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This is where considering certain parts as units would come in handy. If you give them the option of choosing what input the ai should receive so when the decision making part of the AI unit does it's thing it'll look to see if it has the ability to hear or see.

One current debate I have with all this is where to draw the line, particularly where it surrounds the render engine's components, such as lights, meshes, planes, and movable text, etc. Most of these objects require access to the scene manager for their respective render engine equivalent to be created. One way I considered is that all these "specialized subsystems" are child component systems of the render system. So when the render engine starts, there are about 10 different subsystems that start up with it. These subsystems handle various render-component types. Another alternative is that I have 1 system that manages all these components in various lists. The downside here though is I end up with a laundry list of logic methods in this one system for various component types; albeit they all depend heavily on the OGRE render engine to work. I just can't seem to put my finger on a good design for these types of components.


I'm not sure about OGRE but in Irrlicht things like text is handled by the GUIEnvironment. So maybe have that as either a separate system.

A light that can change it's state should be an entity and in Irrlicht I think is still considered a scene node so the renderComponent which stores said node can still hold a reference to it.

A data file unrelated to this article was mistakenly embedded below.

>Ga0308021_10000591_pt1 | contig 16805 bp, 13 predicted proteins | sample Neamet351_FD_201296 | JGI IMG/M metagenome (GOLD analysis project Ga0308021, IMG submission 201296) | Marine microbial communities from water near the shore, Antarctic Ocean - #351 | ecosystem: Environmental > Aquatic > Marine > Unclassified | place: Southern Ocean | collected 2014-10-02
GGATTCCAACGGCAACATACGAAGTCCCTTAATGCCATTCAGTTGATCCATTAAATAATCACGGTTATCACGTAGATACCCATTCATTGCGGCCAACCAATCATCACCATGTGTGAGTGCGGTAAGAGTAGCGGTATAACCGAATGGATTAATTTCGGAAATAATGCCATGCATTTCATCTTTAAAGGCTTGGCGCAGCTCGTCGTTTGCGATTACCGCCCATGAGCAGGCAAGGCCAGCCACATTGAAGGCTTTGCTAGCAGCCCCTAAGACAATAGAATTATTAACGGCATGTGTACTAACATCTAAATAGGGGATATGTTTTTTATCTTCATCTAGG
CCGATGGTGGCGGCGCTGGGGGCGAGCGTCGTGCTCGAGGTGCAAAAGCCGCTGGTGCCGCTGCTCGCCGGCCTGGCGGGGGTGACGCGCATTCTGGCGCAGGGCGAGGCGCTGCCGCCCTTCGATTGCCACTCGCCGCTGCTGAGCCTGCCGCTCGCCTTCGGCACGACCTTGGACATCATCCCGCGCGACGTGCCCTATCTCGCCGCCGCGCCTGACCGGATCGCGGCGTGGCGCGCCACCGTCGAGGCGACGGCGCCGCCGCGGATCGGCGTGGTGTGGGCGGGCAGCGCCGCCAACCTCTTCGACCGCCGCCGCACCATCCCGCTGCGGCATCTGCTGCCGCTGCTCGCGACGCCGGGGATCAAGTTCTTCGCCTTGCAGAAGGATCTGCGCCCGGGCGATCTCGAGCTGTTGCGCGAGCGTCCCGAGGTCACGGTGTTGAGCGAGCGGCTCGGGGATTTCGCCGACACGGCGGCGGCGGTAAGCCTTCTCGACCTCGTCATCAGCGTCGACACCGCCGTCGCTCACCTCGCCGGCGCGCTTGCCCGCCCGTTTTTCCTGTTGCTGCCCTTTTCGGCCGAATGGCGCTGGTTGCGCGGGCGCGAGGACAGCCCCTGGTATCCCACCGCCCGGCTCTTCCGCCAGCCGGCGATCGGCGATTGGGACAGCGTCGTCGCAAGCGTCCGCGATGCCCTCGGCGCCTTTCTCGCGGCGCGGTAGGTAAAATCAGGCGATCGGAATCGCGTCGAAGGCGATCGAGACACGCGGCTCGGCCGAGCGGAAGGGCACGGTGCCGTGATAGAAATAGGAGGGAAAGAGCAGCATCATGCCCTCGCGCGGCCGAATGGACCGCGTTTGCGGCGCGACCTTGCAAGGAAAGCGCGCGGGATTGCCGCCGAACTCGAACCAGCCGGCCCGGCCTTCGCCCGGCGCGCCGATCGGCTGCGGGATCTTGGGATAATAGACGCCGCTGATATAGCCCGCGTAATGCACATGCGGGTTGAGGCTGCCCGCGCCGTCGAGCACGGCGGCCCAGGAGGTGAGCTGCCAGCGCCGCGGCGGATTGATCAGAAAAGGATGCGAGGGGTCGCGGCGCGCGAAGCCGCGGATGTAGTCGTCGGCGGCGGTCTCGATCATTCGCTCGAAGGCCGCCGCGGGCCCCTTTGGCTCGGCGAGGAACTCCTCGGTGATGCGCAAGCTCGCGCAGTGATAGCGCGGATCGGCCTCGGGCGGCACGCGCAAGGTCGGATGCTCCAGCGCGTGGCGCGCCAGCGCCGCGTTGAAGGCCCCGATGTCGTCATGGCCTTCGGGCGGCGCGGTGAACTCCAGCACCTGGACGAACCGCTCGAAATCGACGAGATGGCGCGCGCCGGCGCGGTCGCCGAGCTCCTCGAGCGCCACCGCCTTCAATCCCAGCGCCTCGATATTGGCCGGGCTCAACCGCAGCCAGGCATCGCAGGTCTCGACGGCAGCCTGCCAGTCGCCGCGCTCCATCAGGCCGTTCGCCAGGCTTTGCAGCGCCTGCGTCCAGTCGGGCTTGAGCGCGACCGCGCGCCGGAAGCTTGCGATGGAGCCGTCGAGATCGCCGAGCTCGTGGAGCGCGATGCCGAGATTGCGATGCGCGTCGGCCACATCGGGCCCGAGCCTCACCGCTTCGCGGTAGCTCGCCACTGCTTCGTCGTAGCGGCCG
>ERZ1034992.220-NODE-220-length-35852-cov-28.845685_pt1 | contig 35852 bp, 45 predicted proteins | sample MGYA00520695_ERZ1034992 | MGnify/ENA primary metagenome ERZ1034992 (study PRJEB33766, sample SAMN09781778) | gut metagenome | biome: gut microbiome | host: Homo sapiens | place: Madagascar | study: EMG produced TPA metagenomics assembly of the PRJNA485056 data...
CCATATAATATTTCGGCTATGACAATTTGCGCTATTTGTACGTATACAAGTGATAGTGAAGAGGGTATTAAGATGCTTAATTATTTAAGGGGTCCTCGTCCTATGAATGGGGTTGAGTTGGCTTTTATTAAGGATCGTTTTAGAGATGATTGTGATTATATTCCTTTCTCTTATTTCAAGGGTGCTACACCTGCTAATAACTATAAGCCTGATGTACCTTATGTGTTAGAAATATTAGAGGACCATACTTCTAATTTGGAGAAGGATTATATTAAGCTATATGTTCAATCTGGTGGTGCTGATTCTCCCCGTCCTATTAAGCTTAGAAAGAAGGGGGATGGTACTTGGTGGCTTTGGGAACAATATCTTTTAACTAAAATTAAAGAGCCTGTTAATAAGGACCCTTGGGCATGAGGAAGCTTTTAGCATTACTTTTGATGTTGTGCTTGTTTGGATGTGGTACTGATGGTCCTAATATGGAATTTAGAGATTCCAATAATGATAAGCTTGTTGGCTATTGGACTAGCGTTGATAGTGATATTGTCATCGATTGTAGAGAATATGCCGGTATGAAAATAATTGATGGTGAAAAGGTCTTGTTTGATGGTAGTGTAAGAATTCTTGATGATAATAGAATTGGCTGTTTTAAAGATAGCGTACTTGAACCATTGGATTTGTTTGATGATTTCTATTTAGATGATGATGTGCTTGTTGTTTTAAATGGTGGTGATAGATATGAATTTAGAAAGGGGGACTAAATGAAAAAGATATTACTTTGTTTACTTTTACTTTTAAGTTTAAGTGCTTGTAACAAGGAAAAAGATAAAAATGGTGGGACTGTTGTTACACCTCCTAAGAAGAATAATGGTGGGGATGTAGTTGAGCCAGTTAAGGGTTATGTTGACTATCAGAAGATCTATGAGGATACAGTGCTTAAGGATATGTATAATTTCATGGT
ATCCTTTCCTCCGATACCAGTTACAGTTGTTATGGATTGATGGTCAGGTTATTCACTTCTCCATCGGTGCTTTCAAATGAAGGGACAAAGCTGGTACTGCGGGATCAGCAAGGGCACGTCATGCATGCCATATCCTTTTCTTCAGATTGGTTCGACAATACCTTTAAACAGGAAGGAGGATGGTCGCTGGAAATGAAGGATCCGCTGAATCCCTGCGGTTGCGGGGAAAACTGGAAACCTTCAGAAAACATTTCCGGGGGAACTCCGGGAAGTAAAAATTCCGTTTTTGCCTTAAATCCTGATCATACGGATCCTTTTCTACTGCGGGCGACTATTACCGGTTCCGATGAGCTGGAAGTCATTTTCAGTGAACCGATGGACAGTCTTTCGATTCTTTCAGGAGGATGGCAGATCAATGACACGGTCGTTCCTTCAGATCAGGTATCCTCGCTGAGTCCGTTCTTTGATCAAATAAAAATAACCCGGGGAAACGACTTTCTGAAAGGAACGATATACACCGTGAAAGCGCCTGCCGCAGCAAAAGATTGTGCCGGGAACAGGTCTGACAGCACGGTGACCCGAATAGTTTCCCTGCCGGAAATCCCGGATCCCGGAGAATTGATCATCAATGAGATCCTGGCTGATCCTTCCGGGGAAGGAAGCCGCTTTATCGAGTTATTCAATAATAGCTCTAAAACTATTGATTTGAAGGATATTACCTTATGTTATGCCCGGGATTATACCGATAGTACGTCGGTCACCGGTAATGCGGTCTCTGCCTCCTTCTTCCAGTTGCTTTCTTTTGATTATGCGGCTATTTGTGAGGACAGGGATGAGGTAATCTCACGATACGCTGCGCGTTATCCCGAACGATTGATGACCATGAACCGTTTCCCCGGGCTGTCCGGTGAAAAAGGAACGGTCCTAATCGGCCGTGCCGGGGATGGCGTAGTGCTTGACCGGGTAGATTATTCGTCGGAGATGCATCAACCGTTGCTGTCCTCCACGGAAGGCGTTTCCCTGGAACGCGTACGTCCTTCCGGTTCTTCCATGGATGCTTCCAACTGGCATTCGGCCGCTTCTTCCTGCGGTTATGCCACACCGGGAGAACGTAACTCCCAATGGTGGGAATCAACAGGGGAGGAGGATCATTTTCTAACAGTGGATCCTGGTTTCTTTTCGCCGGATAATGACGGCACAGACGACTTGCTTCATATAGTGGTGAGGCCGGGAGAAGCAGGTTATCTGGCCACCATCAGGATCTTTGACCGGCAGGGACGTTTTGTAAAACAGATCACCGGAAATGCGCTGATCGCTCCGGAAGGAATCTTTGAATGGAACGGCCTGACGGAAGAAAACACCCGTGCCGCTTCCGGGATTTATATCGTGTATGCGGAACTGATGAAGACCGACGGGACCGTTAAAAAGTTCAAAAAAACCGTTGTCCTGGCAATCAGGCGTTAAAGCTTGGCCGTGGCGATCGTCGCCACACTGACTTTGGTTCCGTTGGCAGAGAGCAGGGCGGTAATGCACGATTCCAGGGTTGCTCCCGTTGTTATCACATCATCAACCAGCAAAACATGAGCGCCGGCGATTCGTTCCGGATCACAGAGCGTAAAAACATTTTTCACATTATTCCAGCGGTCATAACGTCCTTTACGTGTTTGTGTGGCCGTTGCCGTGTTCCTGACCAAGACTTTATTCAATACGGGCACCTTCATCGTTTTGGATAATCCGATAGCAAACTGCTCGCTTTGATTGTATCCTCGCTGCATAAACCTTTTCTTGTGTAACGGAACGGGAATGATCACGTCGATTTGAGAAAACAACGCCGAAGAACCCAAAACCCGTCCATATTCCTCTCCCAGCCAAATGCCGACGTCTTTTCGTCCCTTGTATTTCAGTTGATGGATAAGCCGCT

In Topic: Basic Component Based Entity

17 November 2011 - 02:38 PM

I'll probably make two tools. An entity generator and the level editor.In my system the blueprints for entities are stored in .init files that are parsed by the entityFactory creating the components in the correct order. So before actually constructing a level in an editor I would go through and create the entities I.E. enemy types, pick-ups, weapons, and other dynamic stuff. After I have designed them for their purpose the generator goes through and using it's set of rules makes sure the components are listed in the correct order. Note that the generator does not need to use the components so it doesn't have to have them added to it in the correct order either. (I hope that made sense)

The level editor on startup will look through the "scripts/Init" folder find the entities available to it and allow you to place them in the level.

As of right now I don't need to come up with new entity types on the fly I just plan to use the ones I have planned out ahead of time. It keeps things simple for now.


I've been going through and writing notes and drawing diagrams using the systems as the updater and the components as data-bags and I'm seeing why you do it. It's easier to communicate data between components via the systems. Same with system to system.